Algorithm! Why do you forsake me so?! I lost 2.7% on my Safety Score on that drive because of that. (Ironically, I almost never have to stop at that crosswalk, and never for so many people as today, so I was smiling and in fury that this happened this week.)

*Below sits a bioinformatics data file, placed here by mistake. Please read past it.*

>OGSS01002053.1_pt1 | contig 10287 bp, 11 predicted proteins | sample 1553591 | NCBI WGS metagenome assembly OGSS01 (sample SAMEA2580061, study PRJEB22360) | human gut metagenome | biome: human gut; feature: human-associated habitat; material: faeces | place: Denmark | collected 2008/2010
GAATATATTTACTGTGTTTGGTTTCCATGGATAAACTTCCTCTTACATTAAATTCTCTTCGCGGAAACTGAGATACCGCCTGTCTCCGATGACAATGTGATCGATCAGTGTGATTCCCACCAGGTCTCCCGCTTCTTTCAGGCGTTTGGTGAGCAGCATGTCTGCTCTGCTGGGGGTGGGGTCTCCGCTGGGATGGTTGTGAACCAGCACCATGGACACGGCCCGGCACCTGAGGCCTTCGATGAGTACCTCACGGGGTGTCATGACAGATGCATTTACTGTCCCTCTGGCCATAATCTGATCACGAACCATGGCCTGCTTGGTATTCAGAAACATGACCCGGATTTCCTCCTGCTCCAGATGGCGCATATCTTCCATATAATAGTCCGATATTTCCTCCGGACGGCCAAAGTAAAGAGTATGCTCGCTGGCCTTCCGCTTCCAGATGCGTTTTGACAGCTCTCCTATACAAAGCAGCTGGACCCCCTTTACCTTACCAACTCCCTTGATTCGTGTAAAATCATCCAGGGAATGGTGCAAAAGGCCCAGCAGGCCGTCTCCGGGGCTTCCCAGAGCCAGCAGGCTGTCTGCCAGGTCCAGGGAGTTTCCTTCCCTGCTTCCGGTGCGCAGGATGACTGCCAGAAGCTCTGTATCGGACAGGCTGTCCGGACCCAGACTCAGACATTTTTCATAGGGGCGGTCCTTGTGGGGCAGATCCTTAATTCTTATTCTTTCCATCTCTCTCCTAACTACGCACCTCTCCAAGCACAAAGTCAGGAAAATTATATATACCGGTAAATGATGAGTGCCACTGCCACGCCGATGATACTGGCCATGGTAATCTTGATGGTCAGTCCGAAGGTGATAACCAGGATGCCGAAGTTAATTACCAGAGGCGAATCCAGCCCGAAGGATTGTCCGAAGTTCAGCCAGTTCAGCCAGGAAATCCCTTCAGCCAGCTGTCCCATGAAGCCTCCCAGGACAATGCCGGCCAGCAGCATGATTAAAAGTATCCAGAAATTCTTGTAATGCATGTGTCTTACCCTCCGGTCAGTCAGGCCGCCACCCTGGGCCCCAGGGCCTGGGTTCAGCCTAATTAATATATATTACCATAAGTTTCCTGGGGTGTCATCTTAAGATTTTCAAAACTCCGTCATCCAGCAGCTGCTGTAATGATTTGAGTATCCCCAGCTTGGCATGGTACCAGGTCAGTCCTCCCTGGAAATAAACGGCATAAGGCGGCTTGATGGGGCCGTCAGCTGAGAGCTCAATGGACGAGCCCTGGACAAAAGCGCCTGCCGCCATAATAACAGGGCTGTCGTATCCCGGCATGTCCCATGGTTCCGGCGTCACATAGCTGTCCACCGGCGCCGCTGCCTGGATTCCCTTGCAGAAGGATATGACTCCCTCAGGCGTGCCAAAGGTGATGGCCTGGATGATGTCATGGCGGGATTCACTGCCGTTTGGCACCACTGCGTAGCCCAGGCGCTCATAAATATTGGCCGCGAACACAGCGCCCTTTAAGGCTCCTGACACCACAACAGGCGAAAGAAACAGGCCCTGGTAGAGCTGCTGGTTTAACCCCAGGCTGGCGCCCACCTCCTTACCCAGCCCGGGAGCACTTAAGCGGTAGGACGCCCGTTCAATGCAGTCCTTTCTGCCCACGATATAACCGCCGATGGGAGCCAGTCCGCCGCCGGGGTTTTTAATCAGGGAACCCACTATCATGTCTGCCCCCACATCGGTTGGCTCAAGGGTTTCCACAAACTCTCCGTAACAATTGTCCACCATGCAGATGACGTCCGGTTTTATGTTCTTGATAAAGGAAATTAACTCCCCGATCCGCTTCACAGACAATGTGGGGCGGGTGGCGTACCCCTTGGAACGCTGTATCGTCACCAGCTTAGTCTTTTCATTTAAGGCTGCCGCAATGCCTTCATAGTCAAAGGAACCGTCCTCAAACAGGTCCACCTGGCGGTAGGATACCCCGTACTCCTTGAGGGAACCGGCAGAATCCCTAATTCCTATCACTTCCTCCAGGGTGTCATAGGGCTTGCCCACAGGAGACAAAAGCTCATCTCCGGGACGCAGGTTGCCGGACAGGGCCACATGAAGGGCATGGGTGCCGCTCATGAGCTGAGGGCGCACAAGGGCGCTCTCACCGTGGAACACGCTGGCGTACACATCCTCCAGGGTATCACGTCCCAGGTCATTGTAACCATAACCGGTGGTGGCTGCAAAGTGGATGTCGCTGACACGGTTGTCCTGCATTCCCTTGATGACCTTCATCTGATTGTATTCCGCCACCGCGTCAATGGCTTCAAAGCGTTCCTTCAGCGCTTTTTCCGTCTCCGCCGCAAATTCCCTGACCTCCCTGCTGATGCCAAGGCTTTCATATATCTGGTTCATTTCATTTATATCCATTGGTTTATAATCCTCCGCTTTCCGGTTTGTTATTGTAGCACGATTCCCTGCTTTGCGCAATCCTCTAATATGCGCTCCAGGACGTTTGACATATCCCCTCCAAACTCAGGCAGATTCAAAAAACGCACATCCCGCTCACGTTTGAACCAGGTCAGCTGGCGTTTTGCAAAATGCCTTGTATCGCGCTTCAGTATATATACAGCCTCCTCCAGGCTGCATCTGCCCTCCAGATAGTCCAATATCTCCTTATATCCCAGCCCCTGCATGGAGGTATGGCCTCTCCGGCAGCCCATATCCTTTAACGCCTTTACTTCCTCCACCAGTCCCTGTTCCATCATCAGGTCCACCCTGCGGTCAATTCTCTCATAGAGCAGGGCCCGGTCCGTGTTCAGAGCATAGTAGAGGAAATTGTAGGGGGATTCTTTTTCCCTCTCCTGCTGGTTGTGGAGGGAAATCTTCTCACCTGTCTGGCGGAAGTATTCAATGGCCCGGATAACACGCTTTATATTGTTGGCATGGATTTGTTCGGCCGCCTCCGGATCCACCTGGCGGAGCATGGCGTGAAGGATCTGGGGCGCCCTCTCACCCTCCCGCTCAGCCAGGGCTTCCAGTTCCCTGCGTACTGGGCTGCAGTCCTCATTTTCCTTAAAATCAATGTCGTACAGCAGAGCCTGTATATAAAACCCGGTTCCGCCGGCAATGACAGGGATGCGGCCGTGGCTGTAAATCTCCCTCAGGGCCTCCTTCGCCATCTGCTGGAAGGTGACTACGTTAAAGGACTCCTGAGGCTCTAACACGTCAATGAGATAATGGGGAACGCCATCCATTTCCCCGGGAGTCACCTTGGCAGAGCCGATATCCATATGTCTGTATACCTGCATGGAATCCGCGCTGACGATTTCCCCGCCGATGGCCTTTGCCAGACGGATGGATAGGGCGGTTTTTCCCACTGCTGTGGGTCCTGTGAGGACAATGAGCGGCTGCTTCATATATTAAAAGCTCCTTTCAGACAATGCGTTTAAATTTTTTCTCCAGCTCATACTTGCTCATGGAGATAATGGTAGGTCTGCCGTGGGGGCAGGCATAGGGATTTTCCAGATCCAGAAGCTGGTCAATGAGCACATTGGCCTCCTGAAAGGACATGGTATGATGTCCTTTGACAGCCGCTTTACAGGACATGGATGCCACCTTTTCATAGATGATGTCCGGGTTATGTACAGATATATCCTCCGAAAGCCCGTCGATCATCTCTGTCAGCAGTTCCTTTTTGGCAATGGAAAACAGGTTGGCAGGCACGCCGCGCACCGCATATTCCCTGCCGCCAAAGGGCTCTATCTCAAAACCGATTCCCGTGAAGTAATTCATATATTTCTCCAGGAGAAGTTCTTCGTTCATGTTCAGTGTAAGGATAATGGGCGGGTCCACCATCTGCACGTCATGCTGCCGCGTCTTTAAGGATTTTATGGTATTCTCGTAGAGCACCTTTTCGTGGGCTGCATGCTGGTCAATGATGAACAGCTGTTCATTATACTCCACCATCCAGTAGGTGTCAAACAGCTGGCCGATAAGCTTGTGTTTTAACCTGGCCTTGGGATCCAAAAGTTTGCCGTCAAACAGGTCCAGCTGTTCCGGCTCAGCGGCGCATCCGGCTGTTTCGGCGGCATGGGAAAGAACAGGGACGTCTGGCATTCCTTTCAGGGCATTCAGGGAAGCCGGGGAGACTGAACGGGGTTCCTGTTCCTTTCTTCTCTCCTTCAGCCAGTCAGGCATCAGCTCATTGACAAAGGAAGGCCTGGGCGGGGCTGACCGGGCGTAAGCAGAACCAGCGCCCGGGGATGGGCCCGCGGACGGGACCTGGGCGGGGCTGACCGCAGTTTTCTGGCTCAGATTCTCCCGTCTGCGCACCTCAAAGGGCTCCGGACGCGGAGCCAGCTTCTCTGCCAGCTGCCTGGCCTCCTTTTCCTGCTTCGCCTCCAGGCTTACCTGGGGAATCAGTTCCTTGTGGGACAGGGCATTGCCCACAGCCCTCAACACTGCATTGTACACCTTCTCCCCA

Anyway, the point is not only to complain (or not entirely to complain). What is clear is that Tesla’s Safety Score algorithm is super sensitive. It’s looking for perfection, perfection that is basically disconnected from reality at times. It is also encouraging people to be exceptionally aware of the situation around them and ahead on the road in order to prevent even the slightest risk of accident (unless you count encouraging people to run yellow lights and drive through crosswalks). You need to be a bit lucky, but you also need to be tremendously aware and cautious in order to use regen braking ~100% of the time, not to mention avoiding the other things that can cut your score down (I have no experiences to share losing points on them, though). To keep the FSD Beta program accident free and to include more and more people who can help train the system in good driving, this is the population you want to add to the program next.